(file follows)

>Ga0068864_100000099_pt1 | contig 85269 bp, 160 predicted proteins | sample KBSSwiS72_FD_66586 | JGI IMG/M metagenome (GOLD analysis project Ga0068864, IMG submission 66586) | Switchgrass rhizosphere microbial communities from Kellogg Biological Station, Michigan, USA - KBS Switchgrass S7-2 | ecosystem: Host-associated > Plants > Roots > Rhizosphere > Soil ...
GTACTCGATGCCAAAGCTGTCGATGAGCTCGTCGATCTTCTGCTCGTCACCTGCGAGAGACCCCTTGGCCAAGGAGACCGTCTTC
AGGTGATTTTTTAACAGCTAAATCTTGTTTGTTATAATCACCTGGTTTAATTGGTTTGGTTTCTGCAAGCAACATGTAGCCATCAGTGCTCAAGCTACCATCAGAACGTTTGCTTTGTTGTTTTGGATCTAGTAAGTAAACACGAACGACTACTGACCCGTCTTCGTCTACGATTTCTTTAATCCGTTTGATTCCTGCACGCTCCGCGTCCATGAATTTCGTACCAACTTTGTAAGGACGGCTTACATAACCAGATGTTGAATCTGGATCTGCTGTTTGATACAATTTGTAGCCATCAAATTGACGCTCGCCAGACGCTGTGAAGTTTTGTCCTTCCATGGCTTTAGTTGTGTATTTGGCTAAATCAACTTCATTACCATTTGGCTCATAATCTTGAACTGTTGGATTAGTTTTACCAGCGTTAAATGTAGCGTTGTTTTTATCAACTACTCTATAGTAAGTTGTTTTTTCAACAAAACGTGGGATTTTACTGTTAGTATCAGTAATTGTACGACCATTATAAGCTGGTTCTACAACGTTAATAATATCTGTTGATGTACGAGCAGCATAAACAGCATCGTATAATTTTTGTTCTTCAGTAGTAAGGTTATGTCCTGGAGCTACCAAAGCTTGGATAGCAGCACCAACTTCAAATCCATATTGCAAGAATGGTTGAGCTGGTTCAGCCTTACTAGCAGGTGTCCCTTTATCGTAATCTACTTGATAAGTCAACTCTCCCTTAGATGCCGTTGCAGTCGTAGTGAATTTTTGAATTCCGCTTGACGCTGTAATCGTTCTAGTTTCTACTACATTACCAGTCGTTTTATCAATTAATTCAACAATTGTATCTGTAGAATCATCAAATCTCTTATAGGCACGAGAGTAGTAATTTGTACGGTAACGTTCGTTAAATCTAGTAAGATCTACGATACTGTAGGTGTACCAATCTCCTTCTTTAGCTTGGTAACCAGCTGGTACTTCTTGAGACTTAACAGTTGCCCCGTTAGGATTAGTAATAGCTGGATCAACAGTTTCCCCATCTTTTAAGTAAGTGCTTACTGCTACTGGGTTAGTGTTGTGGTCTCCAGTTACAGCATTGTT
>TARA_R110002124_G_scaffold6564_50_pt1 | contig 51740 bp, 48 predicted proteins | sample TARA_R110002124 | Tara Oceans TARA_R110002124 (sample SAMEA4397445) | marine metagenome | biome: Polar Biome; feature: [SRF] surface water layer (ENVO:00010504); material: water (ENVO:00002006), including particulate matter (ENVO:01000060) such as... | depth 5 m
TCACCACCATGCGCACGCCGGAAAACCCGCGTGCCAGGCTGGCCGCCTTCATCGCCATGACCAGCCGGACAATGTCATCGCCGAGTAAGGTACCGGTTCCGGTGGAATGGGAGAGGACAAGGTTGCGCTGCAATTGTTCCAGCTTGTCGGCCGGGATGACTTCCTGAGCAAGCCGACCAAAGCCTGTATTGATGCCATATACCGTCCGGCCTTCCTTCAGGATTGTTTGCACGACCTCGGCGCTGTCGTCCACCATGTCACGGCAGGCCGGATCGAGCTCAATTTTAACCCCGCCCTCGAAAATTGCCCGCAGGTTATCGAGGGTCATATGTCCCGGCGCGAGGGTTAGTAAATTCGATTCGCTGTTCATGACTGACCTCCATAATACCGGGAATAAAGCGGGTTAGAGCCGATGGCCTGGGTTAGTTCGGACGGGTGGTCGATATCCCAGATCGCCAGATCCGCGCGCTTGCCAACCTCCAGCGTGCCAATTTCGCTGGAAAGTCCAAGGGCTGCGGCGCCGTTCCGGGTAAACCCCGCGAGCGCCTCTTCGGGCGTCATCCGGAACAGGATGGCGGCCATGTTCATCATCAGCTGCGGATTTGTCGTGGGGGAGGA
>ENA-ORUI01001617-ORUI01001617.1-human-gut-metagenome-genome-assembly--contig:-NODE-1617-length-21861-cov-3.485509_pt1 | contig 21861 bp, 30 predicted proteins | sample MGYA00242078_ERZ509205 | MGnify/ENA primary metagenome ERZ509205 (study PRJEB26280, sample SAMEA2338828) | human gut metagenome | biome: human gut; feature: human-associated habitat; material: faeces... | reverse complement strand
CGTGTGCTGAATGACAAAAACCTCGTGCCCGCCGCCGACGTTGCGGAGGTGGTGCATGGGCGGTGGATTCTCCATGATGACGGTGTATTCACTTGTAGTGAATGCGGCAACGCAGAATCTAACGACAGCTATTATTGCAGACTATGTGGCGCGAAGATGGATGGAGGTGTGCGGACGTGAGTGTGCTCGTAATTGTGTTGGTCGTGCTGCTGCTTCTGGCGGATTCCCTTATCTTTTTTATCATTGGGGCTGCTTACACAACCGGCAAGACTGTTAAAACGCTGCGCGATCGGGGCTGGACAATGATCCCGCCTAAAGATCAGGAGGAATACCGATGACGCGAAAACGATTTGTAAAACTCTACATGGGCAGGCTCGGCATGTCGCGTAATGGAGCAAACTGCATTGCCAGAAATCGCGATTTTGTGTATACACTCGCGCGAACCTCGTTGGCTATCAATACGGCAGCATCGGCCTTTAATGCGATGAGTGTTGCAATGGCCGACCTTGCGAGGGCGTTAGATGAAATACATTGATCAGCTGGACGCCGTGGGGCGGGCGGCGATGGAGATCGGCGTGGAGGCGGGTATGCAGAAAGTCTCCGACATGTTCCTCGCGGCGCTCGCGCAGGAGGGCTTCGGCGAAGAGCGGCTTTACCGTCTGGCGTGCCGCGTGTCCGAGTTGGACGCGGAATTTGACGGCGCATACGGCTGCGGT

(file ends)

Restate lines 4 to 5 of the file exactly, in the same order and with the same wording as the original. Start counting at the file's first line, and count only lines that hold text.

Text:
>TARA_R110002124_G_scaffold6564_50_pt1 | contig 51740 bp, 48 predicted proteins | sample TARA_R110002124 | Tara Oceans TARA_R110002124 (sample SAMEA4397445) | marine metagenome | biome: Polar Biome; feature: [SRF] surface water layer (ENVO:00010504); material: water (ENVO:00002006), including particulate matter (ENVO:01000060) such as... | depth 5 m
TCACCACCATGCGCACGCCGGAAAACCCGCGTGCCAGGCTGGCCGCCTTCATCGCCATGACCAGCCGGACAATGTCATCGCCGAGTAAGGTACCGGTTCCGGTGGAATGGGAGAGGACAAGGTTGCGCTGCAATTGTTCCAGCTTGTCGGCCGGGATGACTTCCTGAGCAAGCCGACCAAAGCCTGTATTGATGCCATATACCGTCCGGCCTTCCTTCAGGATTGTTTGCACGACCTCGGCGCTGTCGTCCACCATGTCACGGCAGGCCGGATCGAGCTCAATTTTAACCCCGCCCTCGAAAATTGCCCGCAGGTTATCGAGGGTCATATGTCCCGGCGCGAGGGTTAGTAAATTCGATTCGCTGTTCATGACTGACCTCCATAATACCGGGAATAAAGCGGGTTAGAGCCGATGGCCTGGGTTAGTTCGGACGGGTGGTCGATATCCCAGATCGCCAGATCCGCGCGCTTGCCAACCTCCAGCGTGCCAATTTCGCTGGAAAGTCCAAGGGCTGCGGCGCCGTTCCGGGTAAACCCCGCGAGCGCCTCTTCGGGCGTCATCCGGAACAGGATGGCGGCCATGTTCATCATCAGCTGCGGATTTGTCGTGGGGGAGGA